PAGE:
What Went Before
In mid-August 2016, state-owned Philippine Amusement and Gaming Corp. (Pagcor) did not renew its contract with Philweb Corp. which serviced a network of electronic gaming cafés. The nonrenewal resulted in the closing of 286 e-games sites.
On Aug. 26, 2016
Pagcor issued its Rules and Regulations for Philippine Offshore Gaming Operators (Pogos). The newly created Pogo category aims to help bring previously unregulated online gaming operations under the government’s supervision.
Pagcor said it would venture into the licensing of Pogos “to safeguard the welfare of the Filipinos at the same time meet the agency’s revenue targets to help fund the government’s nation-building programs.”
Offshore gaming is to be conducted via internet using a network and software to be offered exclusively to offshore authorized players who have registered and established online gaming accounts with licensees.
In a press statement issued in September that year, Pagcor had said it would start accepting letters of intent from applicants keen on acquiring offshore gaming licenses.
Pagcor said an offshore gaming license may be granted to a Philippine- or offshore-based operator organized in any foreign country that will engage the services of a Pagcor-accredited service or support provider for its online gaming activity.
Authorized players of these offshore gaming offerings must be foreigners based in another country. Foreign nationals who are staying in the Philippines and Filipinos residing abroad are not allowed to take part in the online gaming activity. Likewise, individuals who are under 21 years old are not allowed to play.
To enforce the provisions, Pagcor initially created an Ad Hoc Licensing Committee or the Task Force Pogo which eventually evolved into the Offshore Gaming Licensing Department (OGLD).
On Feb. 2, 2017
President Duterte signed Executive Order No. 13, series of 2017, otherwise known as “Strengthening the Fight against Illegal Gambling and Clarifying the Jurisdiction and Authority of Concerned Agencies in the Regulation and Licensing of Gambling and Online Gaming Facilities, and for Other Purposes”.
One of the stipulations is on the territorial jurisdiction of gambling regulators such as Pagcor, Cagayan Economic Zone Authority (Ceza), Aurora Pacific Economic Zone and Freeport Authority (Apeco) and Authority of the Freeport Area of Bataan (Afab) in issuing licenses to operate online gambling activities. In effect, it strengthens the regulatory authority of Pagcor, particularly of the OGLD over online gaming operations.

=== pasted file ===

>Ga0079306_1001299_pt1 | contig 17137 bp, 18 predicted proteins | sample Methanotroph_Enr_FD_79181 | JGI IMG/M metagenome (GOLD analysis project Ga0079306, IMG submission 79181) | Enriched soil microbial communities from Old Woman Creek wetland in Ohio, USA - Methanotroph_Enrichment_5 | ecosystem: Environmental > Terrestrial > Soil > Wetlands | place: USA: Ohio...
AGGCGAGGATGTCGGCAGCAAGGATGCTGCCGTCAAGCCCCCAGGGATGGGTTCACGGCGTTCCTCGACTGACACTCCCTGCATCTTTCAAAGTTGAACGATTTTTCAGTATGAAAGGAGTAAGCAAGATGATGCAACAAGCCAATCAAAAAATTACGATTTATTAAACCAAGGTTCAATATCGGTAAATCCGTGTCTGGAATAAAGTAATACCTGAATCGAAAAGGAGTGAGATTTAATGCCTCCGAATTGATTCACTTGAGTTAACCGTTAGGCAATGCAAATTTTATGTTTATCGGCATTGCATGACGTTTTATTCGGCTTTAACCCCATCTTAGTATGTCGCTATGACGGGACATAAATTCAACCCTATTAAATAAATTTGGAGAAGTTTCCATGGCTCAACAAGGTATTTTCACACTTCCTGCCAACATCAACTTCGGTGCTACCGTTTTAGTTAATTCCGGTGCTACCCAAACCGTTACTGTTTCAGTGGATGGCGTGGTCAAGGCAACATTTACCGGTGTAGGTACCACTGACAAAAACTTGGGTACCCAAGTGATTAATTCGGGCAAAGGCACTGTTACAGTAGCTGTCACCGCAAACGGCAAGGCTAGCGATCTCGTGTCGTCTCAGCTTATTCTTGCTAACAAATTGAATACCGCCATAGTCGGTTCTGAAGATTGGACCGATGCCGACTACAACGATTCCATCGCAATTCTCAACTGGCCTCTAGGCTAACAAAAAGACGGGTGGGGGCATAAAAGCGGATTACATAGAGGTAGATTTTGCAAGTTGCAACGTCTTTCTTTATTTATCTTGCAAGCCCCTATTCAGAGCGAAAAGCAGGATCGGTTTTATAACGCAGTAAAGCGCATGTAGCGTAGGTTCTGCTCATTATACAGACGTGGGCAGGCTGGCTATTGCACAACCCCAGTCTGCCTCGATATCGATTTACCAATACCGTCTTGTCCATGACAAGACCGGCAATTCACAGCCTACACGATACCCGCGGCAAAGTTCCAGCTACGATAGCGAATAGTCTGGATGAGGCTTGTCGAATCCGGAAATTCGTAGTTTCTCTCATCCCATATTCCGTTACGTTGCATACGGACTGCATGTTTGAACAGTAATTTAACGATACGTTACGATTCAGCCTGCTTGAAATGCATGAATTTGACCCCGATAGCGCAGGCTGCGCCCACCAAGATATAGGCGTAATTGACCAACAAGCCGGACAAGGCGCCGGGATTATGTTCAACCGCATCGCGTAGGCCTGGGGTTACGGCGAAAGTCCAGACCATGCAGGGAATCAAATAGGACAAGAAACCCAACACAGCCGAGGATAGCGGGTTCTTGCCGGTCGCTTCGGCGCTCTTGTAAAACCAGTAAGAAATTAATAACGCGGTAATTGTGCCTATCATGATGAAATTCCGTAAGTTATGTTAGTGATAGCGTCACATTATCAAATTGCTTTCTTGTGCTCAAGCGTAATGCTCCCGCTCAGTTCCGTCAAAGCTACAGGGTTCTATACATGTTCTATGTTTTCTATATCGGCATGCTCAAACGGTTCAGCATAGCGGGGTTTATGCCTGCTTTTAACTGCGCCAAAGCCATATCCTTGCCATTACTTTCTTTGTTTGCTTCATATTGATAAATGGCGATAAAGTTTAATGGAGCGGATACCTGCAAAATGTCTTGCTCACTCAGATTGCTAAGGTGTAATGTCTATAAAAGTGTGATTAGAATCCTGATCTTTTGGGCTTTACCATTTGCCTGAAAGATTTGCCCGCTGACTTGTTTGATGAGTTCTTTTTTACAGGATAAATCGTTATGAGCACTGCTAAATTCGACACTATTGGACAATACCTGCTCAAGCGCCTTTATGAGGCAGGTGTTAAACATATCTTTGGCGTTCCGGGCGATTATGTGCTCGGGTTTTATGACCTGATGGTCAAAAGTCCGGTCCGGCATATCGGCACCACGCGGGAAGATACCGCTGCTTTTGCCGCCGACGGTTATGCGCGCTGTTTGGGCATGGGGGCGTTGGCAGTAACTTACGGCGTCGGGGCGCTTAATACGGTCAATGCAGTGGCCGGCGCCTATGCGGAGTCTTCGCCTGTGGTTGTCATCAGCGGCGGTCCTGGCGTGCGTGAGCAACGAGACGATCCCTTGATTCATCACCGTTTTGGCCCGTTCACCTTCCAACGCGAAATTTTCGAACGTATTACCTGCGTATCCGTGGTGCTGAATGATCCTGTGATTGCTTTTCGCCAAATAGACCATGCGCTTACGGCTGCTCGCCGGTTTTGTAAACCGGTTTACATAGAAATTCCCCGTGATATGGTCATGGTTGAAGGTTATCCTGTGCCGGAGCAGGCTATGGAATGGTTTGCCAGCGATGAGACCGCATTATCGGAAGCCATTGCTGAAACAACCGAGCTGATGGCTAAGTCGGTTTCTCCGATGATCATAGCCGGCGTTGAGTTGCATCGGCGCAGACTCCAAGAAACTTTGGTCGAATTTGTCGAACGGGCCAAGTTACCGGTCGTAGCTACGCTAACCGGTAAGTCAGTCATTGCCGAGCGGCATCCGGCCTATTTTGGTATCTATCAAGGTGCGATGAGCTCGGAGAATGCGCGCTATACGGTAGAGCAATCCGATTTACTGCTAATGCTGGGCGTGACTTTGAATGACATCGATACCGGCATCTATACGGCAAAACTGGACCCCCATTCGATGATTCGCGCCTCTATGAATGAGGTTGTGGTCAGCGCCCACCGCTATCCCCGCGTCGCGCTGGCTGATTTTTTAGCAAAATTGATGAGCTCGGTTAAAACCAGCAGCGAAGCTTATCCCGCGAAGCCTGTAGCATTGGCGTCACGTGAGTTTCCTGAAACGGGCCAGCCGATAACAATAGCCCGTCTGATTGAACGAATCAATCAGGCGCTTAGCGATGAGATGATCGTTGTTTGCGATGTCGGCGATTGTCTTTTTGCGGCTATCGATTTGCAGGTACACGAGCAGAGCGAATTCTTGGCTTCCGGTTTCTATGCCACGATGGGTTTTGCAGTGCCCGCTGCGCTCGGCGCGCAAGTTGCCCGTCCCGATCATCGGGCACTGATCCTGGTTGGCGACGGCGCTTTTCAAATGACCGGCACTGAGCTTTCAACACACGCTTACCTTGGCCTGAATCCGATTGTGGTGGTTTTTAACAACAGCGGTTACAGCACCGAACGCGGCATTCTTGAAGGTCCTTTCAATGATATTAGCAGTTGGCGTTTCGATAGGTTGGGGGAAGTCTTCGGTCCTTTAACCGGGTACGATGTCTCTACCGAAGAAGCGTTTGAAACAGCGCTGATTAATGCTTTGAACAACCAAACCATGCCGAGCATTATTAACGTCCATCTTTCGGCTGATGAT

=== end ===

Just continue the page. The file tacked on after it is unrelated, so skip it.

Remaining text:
On July 3, 2018
Pagcor issued the Offshore Regulatory Manual (OGRM) which now governs the issuance of offshore gaming license by the OGLD, and the regulation of offshore gaming operations in general, as well as the conduct of offshore gaming operations by the Pogo licensees and service providers.
At present the OGLD receives, processes and evaluates applications for offshore gaming license as well as recommends grant of licenses to operate, for final approval of the Pagcor Board of Directors.
To date, Pagcor has issued licenses to 58 Pogos that employ more than 130,000 individuals, while three are still pending approval.
Pagcor chair Andrea Domingo pointed out that Pogos had contributed P11.9 billion in gaming revenues between 2016 and 2018, up from only P56 million previously.
Despite these accomplishments, there have been controversies surrounding the operations of Pogos in the country.
The influx of thousands of Chinese workers in the country, some of them skirting labor regulations to gain temporary employment in the country, has given rise to several issues.
One concern is that they present a national security risk for the country. Sen. Joel Villanueva, in a Senate hearing last year, also described anecdotal evidence of massive Chinese presence in major real estate developments in Metro Manila, especially in the south.
Demand for offices and housing by the Chinese workers has buoyed the real estate market in Metro Manila. But this good news has a negative impact. It has been pointed out that it pushed rents up in many condominium buildings beyond the reach of most Filipinos.
Other concerns that were raised include the increase in crime involving Pogo players and financiers, racial antagonism between Chinese and Filipinos, the exploitation of Chinese workers, fly-by-night operators, and the nonpayment of taxes in this industry.
Recently, Domingo said the regulator would now “closely review and monitor” existing Pogo contracts to address issues on security and legality of operations. The moratorium would continue until end 2019.
“We will only have a maximum of 61,” she said. “We will no longer, at this time, accept applications until we have reviewed and comfortably addressed all the concerns of everybody, including the concerns of the senators and real estate people. It’s about time, after almost three years of implementing this program, to stop first and look at other concerns until they have been addressed comfortably and effectively.”
On Aug. 19, 2019
In a briefing in Malacañang on this day, presidential spokesperson Salvador Panelo said until President Duterte “reverses” the Pagcor order on the said moratorium, it “remains to be the policy.”
Despite all these, Pagcor revenue from Pogos is seen hitting P8 billion in 2019.
Sources: Inquirer Archives, officialgazette.gov.ph, pagcor.ph
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